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Septate uterus

A septate uterus is a type of congenital uterine anomaly. It is classified as a class V Mullerian duct anomaly.


It is considered the commonst uterine anomaly (accounts for ~ 55% of such anomalies) and is the most common anomaly associated with reproductive failure (in 67%.).


It is considered a type of uterine duplicational anomaly and results from partial or complete failure of resorption of the uterovaginal septum after fusion of the para-mesonephric ducts. The septum is usually fibrous but can also have varying muscular components.

The external uterine contour may be convex, flat, or mildly (< 1cm) concave.


The septum, which arises in the midline fundus, is considered to be complete when it extends to the external cervical os.


As with other uterine anomalies, concurrent renal anomalies may be associated

Radiographic features  

  • convex/flat/minimally indented external fundal contour
  • acute angle of  < 75%  between uterine cavities
  • endometrial canals are completely separated by tissue iso-echoic to myometrium with extension into endocervical canal

On ultrasound, the echogenic endometrial cavities are separated at the fundus by the intermediate echogenicity of the myometrium in all partial septa and within the fundal segments of complete septa. The external uterine contour must demonstrate a convex, flat, or mildly concave (ideally no more than 1cm) configuration and may best be appreciated on transverse images of the uterus. 

Colour Doppler

May show vascularity in the septum in 70% of cases; and if present may be associated with a higher rate of obstetric complications 8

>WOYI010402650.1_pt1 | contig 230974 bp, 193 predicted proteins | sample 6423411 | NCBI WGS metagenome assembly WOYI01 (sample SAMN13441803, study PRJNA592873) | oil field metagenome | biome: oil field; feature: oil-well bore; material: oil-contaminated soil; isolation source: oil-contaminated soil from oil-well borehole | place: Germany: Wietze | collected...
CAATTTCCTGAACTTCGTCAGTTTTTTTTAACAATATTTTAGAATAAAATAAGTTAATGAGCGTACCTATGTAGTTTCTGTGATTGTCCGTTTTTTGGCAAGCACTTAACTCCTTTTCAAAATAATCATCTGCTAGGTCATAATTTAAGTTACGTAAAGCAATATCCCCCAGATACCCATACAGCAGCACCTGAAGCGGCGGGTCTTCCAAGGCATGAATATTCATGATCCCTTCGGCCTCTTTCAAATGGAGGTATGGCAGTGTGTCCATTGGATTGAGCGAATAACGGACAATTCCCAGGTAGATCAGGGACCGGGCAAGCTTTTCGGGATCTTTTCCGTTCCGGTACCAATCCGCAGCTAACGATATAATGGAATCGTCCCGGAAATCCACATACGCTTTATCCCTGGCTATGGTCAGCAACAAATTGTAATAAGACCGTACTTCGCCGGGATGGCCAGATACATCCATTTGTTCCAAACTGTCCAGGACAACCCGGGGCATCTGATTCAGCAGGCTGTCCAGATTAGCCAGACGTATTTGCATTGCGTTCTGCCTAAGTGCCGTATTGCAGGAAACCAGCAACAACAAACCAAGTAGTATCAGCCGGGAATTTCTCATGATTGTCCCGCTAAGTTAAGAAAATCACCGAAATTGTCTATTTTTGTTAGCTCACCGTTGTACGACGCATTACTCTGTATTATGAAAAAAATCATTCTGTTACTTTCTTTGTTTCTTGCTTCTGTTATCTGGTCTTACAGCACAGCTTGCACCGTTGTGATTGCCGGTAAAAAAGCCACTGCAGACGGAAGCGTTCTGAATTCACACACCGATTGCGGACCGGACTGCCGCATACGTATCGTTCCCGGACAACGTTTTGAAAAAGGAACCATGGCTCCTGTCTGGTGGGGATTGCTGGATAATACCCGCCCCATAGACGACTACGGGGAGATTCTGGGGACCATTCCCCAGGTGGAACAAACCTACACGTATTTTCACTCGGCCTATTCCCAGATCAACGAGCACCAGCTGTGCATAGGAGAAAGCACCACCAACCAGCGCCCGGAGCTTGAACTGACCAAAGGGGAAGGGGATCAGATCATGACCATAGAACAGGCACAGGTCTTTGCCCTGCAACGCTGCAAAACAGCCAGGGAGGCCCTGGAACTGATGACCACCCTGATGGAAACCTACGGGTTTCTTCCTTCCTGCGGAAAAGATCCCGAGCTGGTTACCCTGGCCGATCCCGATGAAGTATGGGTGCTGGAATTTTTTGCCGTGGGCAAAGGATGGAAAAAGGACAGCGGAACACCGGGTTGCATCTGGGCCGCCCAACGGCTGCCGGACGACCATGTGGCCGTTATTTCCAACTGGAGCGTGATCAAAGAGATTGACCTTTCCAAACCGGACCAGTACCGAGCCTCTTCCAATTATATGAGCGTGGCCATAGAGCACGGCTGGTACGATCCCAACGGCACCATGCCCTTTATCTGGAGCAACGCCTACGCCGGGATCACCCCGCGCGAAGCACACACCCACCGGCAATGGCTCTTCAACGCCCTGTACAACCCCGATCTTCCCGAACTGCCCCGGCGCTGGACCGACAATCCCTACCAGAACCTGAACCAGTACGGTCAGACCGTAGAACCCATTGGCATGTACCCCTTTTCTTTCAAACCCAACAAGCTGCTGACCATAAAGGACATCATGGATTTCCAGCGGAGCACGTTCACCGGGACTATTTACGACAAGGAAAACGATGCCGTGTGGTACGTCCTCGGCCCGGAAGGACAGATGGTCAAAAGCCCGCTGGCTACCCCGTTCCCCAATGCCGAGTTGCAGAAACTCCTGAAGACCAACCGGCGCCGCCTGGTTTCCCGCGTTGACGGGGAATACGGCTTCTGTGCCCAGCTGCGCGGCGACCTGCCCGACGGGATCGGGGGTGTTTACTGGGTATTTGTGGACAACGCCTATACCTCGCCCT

Fluoroscopy - Hysterosalpingogram

Accuracy of alone is only 55% for differentiation of septate from bicornuate uteri. An angle of less than 75° between the uterine horns is suggestive of a septate uterus, and an angle of more than 105° is more consistent with bicornuate uteri. Unfortunately, the majority of angles of divergence between the horns fall within this range, and considerable overlap between the two anomalies is noted.

Pelvic MRI

MRI is considered the imaging modality choice in modern radiological practice.

On MR images, the septate uterus is generally normal in size and each endometrial cavity appears smaller than the configuration of a normal cavity. 

The septum may be composed of fibrous tissue (low T2 signal intensity), myometrium (intermediate signal) or both 2.


  • 90% miscarriage rate 
    • septate uterus is associated with the worst obstetric outcome of the Müllerian duct anomalies
    • patients with septate uteri usually do not have difficulty
      conceiving, but the pregnancies frequently end in abortion or premature birth

Treatment and prognosis

The distinction between septate uterus and bicornuate uterus has important management implications. In septate uterus, but not in bicornuate uterus, the septum can be shaved off during hysteroscopy (metroplasty) to form a single uterine cavity without perforating the uterus 4.

Reproductive outcome has been shown to improve after resection of the septum, with reported decreases in the spontaneous abortion rate from 88% to 5.9% after hysteroscopic metroplasty.

Differential diagnosis

Considerations a hysterosalpingogram include

  • bicornuate uterus: the configuration of the external uterine contour is crucial for the differentiation of a septate from a bicornuate uterus, because widely different clinical and interventional approaches are assigned to each anomaly.

On ultrasound images in the certain planes, also consider

Related articles

Abdominal and pelvic anatomy

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